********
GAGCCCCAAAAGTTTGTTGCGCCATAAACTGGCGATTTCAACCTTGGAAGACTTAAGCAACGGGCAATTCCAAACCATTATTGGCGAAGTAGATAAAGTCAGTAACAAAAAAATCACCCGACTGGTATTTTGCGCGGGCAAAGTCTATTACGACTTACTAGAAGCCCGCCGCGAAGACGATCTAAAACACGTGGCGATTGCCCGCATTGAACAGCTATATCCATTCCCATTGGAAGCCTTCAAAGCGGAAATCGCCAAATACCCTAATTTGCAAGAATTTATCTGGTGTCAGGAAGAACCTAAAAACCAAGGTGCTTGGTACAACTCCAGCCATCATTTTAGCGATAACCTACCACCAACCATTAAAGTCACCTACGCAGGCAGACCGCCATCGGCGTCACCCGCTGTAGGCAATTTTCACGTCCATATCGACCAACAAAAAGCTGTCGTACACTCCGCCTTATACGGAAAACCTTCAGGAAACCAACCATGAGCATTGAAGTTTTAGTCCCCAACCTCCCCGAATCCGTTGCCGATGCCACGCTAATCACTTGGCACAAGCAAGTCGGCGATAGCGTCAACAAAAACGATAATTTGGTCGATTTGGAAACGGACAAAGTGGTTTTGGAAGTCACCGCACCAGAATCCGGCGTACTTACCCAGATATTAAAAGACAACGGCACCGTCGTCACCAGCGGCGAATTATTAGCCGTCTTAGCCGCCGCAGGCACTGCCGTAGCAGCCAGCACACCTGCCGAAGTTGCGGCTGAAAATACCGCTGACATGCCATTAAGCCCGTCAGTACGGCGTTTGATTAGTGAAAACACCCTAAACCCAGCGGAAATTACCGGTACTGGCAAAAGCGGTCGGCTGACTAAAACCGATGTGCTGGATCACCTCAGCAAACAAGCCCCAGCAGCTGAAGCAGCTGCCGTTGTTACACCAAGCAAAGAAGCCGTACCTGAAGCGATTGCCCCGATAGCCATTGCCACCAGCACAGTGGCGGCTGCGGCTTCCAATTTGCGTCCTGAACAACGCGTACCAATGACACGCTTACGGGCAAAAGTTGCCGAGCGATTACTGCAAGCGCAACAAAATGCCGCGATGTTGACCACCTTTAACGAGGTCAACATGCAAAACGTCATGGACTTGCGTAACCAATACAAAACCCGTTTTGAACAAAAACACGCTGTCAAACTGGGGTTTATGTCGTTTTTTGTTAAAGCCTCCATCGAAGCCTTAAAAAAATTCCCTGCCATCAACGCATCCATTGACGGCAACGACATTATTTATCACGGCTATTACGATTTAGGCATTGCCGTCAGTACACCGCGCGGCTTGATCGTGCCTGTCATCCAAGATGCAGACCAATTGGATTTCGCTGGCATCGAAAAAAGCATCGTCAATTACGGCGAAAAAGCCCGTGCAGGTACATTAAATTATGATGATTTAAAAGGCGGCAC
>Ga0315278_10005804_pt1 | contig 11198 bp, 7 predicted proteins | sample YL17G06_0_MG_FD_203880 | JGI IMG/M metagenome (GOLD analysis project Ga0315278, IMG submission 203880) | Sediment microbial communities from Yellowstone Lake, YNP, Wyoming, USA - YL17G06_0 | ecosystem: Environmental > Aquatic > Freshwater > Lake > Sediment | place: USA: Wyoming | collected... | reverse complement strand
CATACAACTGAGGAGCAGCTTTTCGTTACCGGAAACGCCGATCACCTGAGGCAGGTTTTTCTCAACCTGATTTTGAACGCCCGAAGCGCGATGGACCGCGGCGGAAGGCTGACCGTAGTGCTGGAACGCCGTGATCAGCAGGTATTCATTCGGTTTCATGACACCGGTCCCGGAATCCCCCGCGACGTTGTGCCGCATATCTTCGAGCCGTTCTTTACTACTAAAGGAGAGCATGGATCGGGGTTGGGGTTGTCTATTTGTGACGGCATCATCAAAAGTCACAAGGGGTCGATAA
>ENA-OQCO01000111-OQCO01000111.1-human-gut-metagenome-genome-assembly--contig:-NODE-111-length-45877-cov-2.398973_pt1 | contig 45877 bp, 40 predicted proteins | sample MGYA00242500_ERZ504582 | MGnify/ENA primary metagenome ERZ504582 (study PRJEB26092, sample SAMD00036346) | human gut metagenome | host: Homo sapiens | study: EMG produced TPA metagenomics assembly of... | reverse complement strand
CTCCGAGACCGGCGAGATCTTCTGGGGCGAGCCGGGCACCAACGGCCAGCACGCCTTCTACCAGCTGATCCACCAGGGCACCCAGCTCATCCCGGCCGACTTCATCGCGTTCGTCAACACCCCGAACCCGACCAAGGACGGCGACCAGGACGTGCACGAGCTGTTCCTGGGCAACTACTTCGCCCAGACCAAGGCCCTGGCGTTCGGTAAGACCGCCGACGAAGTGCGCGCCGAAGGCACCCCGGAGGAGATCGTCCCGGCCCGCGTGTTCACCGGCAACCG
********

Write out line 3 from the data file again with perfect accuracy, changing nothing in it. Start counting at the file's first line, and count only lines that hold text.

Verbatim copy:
CATACAACTGAGGAGCAGCTTTTCGTTACCGGAAACGCCGATCACCTGAGGCAGGTTTTTCTCAACCTGATTTTGAACGCCCGAAGCGCGATGGACCGCGGCGGAAGGCTGACCGTAGTGCTGGAACGCCGTGATCAGCAGGTATTCATTCGGTTTCATGACACCGGTCCCGGAATCCCCCGCGACGTTGTGCCGCATATCTTCGAGCCGTTCTTTACTACTAAAGGAGAGCATGGATCGGGGTTGGGGTTGTCTATTTGTGACGGCATCATCAAAAGTCACAAGGGGTCGATAA